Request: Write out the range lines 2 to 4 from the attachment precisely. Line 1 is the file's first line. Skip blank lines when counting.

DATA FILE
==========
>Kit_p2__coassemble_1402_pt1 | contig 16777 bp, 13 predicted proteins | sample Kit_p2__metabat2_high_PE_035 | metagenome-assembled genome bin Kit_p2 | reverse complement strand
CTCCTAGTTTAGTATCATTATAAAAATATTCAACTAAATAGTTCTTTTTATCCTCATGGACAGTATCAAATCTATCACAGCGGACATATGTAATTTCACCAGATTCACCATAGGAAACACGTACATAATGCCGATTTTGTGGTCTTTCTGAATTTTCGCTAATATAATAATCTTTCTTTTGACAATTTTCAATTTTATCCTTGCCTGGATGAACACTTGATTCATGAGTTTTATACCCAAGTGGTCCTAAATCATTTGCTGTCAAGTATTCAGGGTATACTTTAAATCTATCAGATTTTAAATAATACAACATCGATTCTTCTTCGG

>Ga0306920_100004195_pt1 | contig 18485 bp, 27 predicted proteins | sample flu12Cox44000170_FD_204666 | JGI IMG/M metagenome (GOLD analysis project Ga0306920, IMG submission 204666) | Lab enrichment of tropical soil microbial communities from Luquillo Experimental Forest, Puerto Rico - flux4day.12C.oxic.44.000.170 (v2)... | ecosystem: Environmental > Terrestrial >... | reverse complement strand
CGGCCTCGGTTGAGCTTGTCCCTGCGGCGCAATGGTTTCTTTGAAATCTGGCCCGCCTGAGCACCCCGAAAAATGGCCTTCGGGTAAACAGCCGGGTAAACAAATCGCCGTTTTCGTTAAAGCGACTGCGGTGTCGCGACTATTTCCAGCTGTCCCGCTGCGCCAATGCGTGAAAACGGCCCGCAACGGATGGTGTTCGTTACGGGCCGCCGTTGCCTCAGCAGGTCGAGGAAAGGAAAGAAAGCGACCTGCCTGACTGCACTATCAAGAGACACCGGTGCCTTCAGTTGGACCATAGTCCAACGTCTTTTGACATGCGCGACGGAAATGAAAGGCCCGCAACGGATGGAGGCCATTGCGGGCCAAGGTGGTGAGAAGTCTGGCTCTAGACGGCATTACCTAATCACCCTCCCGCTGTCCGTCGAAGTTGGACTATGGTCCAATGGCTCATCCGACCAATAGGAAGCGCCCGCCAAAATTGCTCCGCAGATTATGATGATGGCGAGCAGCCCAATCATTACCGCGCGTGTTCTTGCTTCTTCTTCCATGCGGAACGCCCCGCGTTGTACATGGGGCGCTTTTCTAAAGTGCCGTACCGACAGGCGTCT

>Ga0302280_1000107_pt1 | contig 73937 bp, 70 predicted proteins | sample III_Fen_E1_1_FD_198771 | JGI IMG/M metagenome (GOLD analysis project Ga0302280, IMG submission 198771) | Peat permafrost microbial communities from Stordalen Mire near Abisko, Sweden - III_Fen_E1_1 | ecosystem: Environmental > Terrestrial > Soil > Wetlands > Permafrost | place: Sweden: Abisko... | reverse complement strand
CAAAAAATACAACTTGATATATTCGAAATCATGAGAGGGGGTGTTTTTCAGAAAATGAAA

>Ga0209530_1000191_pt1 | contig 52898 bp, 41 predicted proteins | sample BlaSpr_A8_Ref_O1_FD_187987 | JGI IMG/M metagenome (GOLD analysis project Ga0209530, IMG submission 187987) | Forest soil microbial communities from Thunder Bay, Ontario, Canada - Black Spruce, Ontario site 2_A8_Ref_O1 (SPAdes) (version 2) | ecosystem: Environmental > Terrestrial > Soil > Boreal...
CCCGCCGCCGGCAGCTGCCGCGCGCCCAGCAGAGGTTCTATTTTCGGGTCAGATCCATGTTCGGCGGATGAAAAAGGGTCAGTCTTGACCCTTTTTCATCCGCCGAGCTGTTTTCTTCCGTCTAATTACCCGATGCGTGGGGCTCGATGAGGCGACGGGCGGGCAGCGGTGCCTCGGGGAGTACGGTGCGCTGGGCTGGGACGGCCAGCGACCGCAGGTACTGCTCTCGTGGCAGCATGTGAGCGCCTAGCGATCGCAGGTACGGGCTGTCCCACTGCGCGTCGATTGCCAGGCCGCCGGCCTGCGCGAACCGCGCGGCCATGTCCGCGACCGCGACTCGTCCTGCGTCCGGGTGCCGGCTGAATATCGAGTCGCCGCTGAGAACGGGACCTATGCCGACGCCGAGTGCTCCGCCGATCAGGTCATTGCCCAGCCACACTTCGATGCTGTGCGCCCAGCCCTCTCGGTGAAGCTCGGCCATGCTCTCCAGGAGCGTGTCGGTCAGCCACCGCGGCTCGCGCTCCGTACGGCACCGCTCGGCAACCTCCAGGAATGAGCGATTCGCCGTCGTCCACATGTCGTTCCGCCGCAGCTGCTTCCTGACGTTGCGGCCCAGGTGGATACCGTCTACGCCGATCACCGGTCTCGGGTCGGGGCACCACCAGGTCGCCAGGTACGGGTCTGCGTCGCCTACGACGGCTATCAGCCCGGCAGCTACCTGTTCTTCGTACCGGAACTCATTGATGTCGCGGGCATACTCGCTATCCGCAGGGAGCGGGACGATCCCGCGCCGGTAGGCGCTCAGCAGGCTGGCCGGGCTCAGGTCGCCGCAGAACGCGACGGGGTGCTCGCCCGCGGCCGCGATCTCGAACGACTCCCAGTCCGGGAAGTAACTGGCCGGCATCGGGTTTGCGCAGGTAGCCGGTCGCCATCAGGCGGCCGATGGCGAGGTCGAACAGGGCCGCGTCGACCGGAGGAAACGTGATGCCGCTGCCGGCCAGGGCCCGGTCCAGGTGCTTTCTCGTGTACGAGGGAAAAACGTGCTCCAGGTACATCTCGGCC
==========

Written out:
CTCCTAGTTTAGTATCATTATAAAAATATTCAACTAAATAGTTCTTTTTATCCTCATGGACAGTATCAAATCTATCACAGCGGACATATGTAATTTCACCAGATTCACCATAGGAAACACGTACATAATGCCGATTTTGTGGTCTTTCTGAATTTTCGCTAATATAATAATCTTTCTTTTGACAATTTTCAATTTTATCCTTGCCTGGATGAACACTTGATTCATGAGTTTTATACCCAAGTGGTCCTAAATCATTTGCTGTCAAGTATTCAGGGTATACTTTAAATCTATCAGATTTTAAATAATACAACATCGATTCTTCTTCGG

>Ga0306920_100004195_pt1 | contig 18485 bp, 27 predicted proteins | sample flu12Cox44000170_FD_204666 | JGI IMG/M metagenome (GOLD analysis project Ga0306920, IMG submission 204666) | Lab enrichment of tropical soil microbial communities from Luquillo Experimental Forest, Puerto Rico - flux4day.12C.oxic.44.000.170 (v2)... | ecosystem: Environmental > Terrestrial >... | reverse complement strand
CGGCCTCGGTTGAGCTTGTCCCTGCGGCGCAATGGTTTCTTTGAAATCTGGCCCGCCTGAGCACCCCGAAAAATGGCCTTCGGGTAAACAGCCGGGTAAACAAATCGCCGTTTTCGTTAAAGCGACTGCGGTGTCGCGACTATTTCCAGCTGTCCCGCTGCGCCAATGCGTGAAAACGGCCCGCAACGGATGGTGTTCGTTACGGGCCGCCGTTGCCTCAGCAGGTCGAGGAAAGGAAAGAAAGCGACCTGCCTGACTGCACTATCAAGAGACACCGGTGCCTTCAGTTGGACCATAGTCCAACGTCTTTTGACATGCGCGACGGAAATGAAAGGCCCGCAACGGATGGAGGCCATTGCGGGCCAAGGTGGTGAGAAGTCTGGCTCTAGACGGCATTACCTAATCACCCTCCCGCTGTCCGTCGAAGTTGGACTATGGTCCAATGGCTCATCCGACCAATAGGAAGCGCCCGCCAAAATTGCTCCGCAGATTATGATGATGGCGAGCAGCCCAATCATTACCGCGCGTGTTCTTGCTTCTTCTTCCATGCGGAACGCCCCGCGTTGTACATGGGGCGCTTTTCTAAAGTGCCGTACCGACAGGCGTCT